Finding Solutions to Food Insecurity in Portland

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Students in the PLACE program have made a change in outer southeast Portland

From the Summer 2012 Caller

By George Zaninovich

At Catlin Gabel, we encourage students to use their education to influence the world around them, but how often do they actually witness their work come to fruition as tangible community improvement? In the spring of 2010, students in the school’s PLACE (Planning and Leadership Across City Environments) urban studies program worked alongside Portland State University graduate students for nonprofit Zenger Farm and the city’s Bureau of Environmental Services to improve food insecurity issues in outer southeast Portland. Two years later, their work is being implemented.
PLACE students were part of a team assigned to create a site design for four acres of grassland near SE 117th and Foster acquired in 2010 by the Friends of Zenger Farm. At that time, it was a field where neighbors walked their dogs and the homeless took refuge under the bushes. The Catlin Gabel students sought to get the local youth perspective on food security and future uses of the lot, which they achieved by implementing surveys and focus groups, and leading public meetings.
According to the USDA, “Food insecurity is strongly associated with household income. It is, by definition, a condition that arises from a lack of enough income and other resources for food.“ For the first time ever, the Oregon Food Bank Network distributed more than 1 million emergency food boxes in one year, with 33 percent of recipients being children. The PLACE students found that seven percent of the survey respondents in the neighborhoods they studied never have enough food.
“The Zenger project humanized school work,” says Lizzie Medford ’12, one of the project leaders. “It was so powerful to meet and talk with children and then later see on their survey responses that they weren’t getting enough food—especially after hearing on the news and during assemblies about how many people in Portland aren’t getting enough to eat.”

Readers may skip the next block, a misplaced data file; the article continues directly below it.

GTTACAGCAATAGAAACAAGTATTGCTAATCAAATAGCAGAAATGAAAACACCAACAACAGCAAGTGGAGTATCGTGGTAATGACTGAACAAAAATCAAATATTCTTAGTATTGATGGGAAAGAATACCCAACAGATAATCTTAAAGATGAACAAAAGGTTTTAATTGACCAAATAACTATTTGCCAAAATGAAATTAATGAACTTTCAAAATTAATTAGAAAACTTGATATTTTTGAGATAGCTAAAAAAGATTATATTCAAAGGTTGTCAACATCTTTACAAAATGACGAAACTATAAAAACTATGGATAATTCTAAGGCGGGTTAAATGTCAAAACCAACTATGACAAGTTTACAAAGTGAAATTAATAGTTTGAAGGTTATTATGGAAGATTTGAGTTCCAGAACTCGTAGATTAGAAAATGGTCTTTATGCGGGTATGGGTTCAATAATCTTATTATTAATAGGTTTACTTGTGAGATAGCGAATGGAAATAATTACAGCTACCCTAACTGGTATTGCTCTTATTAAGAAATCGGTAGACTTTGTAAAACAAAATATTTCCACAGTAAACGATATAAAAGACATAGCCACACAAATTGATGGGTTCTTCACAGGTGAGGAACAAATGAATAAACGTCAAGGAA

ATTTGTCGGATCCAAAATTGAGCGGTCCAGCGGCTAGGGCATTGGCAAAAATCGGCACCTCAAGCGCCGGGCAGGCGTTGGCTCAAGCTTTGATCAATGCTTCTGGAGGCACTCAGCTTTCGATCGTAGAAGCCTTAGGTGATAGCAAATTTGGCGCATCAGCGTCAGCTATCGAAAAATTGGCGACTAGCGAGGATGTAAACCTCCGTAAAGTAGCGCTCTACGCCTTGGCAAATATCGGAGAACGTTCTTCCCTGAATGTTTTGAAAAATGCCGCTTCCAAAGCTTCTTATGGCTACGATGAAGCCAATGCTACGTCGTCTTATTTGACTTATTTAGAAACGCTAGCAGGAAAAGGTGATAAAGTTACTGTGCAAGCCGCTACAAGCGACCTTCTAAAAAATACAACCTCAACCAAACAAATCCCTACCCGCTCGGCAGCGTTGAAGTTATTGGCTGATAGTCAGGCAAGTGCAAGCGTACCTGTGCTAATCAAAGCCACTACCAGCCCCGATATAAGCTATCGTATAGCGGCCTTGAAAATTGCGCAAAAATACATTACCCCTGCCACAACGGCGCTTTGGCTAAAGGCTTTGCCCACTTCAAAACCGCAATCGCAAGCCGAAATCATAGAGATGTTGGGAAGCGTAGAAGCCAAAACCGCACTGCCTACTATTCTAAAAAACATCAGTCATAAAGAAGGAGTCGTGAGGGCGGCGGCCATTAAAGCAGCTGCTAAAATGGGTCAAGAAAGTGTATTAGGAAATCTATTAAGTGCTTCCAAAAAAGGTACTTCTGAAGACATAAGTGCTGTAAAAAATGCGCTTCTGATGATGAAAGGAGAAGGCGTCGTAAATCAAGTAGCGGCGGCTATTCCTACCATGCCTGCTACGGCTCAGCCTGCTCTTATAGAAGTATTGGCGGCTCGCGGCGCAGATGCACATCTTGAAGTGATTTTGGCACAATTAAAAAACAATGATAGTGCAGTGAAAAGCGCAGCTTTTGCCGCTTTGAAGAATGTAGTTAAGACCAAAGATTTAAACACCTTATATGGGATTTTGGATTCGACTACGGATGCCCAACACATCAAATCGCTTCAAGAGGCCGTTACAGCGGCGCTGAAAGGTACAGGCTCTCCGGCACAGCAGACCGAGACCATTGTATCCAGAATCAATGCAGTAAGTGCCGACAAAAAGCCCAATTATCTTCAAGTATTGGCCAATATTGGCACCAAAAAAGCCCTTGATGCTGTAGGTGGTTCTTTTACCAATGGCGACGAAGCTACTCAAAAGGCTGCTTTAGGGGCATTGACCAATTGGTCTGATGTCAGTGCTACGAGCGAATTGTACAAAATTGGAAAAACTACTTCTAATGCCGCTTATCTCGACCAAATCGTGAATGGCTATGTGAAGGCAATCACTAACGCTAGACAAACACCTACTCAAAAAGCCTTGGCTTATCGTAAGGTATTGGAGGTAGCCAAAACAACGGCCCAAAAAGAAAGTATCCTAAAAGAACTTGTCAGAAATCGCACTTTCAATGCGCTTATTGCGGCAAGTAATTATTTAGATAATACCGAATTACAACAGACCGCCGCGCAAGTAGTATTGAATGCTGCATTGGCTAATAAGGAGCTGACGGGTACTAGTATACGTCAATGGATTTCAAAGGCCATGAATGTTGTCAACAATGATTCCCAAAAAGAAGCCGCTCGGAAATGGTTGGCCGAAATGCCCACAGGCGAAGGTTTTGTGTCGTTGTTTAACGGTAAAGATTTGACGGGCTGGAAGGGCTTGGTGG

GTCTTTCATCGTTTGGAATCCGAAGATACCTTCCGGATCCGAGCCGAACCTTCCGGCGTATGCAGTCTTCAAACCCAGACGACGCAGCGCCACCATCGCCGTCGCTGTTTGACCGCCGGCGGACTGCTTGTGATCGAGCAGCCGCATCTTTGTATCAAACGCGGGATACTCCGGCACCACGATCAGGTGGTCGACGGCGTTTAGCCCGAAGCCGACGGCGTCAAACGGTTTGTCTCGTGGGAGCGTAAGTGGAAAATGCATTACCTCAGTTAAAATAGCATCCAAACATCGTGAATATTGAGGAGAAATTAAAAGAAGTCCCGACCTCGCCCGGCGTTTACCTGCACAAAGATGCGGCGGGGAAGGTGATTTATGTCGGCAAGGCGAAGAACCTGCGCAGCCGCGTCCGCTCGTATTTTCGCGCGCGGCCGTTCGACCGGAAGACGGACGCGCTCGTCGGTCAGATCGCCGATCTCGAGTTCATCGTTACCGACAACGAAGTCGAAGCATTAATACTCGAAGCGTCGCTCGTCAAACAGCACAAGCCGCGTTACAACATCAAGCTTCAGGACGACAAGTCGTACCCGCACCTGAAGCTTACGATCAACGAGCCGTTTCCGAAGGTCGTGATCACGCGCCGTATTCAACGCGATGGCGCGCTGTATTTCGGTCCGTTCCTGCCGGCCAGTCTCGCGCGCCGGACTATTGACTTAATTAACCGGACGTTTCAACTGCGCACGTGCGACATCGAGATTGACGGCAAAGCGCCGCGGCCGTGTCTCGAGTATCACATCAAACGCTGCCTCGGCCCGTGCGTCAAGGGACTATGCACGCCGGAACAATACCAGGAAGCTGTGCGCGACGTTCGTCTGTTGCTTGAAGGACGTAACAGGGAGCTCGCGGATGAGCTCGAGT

Our students learned that youth in the Zenger Farm neighborhood not only wanted to eat more healthy food in greater quantities, but they also showed a strong preference for learning how to grow and preserve their own food. As a result, the PLACE group wrote a plan called “3 Ps: Produce, Prepare, and Preserve Food” that included recommendations to help Zenger use the site to reduce food insecurity in the neighborhood. The students created a design for the four acres and presented their recommendations to community members at PSU.
“It was encouraging to see how excited the neighborhood youth were to grow their own food and take a stand about healthy eating,” says Lizzie. “The kids knew the value of growing their food but just didn’t have the resources to live out their desires of self-sufficiency.”
Work on the site began last year. Our students visited and were pleased to see that many of their recommendations had come to fruition. Thanks to the additional field space, Zenger Farm has launched one of the first community supported agriculture programs in Oregon that accepts food stamps, and has provided community garden plots in a neighborhood that sorely needs them.
“I hadn’t gotten this involved in making a difference about food insecurity ever before,” says Lizzie. “This project gave me perspective on food production and how to feed a hungry world through empowerment and education.”
George Zaninovich has headed up Catlin Gabel’s PLACE program since 2009. He also teaches freshman history, an urban studies course for the Global Online Academy, and a project-based public health course in collaboration with the science department.
Thanks to Lizzie Medford ’12 for her contributions to this article.